|Characteristic:||Price Breakout Indicator|
|Parameter Defaults:||Length||10 controls the measurement period for the channel|
RSI is a popular indicator commonly used to confirm price movement and help identify turning points in the market. It was created by Welles Wilder Jr.
The RSI calculates a value based on the cumulative strength and weakness of price over a specified period. For that period, RSI accumulates the points gained on periods with higher closes and the points lost on periods with lower closes. The sum of number of the points gained is divided by the sum of the points lost and this is normalized between 0 to 100. The direction of RSI is considered to confirm price movement, i.e. a rising RSI confirms rising prices.
|The formula is:||RSI = 100 -||( 100 )|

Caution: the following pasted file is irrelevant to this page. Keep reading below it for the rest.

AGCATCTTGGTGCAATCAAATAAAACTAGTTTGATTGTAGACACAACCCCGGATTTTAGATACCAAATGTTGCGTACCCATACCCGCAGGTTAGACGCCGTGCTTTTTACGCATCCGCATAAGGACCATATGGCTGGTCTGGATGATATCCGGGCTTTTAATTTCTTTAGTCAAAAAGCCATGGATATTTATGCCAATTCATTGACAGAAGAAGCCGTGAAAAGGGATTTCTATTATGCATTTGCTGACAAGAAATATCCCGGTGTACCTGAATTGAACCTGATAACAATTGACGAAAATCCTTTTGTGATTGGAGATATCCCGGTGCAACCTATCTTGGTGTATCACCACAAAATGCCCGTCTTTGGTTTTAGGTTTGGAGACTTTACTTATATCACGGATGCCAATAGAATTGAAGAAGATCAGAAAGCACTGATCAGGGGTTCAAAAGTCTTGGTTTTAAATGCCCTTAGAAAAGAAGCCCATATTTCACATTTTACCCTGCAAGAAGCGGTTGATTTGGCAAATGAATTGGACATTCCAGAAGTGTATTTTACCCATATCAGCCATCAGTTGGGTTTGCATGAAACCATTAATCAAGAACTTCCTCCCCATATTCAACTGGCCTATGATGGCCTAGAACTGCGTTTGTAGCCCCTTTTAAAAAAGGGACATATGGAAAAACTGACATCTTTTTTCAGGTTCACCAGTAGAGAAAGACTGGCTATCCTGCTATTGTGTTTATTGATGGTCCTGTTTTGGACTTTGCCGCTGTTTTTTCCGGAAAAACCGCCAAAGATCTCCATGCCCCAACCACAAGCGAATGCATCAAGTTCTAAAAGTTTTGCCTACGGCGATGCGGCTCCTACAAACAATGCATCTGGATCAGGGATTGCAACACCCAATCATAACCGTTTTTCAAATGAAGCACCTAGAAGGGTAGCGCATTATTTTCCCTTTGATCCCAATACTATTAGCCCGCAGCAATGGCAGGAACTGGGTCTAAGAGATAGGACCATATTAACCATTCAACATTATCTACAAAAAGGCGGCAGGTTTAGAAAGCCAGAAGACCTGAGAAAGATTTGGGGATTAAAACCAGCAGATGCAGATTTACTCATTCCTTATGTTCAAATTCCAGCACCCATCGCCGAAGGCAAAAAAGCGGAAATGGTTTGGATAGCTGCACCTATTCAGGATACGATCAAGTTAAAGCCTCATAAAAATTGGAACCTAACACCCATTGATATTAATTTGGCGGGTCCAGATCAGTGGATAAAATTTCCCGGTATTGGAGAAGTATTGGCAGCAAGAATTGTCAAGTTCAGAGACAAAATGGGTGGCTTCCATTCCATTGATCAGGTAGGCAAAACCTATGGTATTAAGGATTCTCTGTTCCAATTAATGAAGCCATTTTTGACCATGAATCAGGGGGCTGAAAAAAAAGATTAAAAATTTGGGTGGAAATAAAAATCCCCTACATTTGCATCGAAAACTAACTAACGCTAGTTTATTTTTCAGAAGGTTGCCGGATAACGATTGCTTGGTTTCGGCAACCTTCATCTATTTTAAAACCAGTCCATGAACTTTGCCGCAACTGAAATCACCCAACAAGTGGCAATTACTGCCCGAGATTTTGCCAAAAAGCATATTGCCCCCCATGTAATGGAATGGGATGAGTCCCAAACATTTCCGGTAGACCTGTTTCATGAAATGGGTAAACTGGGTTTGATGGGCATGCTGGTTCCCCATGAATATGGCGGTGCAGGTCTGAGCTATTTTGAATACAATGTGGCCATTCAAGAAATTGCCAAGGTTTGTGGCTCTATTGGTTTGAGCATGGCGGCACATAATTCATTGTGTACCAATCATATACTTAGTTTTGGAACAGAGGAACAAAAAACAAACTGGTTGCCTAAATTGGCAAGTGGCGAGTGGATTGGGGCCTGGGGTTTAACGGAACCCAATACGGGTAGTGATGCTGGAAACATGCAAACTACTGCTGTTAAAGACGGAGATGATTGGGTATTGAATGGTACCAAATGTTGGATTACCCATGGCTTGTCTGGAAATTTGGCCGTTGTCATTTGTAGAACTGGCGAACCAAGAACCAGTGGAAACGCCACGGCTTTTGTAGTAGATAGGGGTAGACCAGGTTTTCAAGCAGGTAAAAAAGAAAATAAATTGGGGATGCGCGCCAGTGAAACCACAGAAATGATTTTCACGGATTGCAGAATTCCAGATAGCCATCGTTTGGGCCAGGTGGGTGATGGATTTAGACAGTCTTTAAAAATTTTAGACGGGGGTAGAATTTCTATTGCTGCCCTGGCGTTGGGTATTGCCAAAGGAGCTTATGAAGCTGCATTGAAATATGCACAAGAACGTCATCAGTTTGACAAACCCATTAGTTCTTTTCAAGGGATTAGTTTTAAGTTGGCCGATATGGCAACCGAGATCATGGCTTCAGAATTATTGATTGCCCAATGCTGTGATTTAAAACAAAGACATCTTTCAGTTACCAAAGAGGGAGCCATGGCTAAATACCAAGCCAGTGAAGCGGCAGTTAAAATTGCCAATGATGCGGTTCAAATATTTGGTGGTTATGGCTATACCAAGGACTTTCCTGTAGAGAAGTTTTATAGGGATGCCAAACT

|( 1 + RS )|
|where:||RS =||Sum of positive closes|
|Sum of negative closes|
RSI has traditionally been used to help identify turning points in two ways:In consolidation periods when RSI reaches above 70 (overbought) or below 30 (oversold)
The chart above shows how well RSI can be used to identify overbought and oversold conditions in a consolidating market as the value reached above 70 and below 30.
When there are non-confirmations or divergences. For example, a new price high without a new high in RSI or in the case of a new price low without a new low in RSI may indicate a false breakout.
In the chart above it can be seen that at the end of the downtrend in price with successive lower lows, RSI failed to confirm the price lows, registering higher troughs in the RSI value. This is a bullish divergence. Then, after price had reversed higher, the opposite occurred. While price confirmed an uptrend through successive higher highs, RSI failed to confirm those price highs.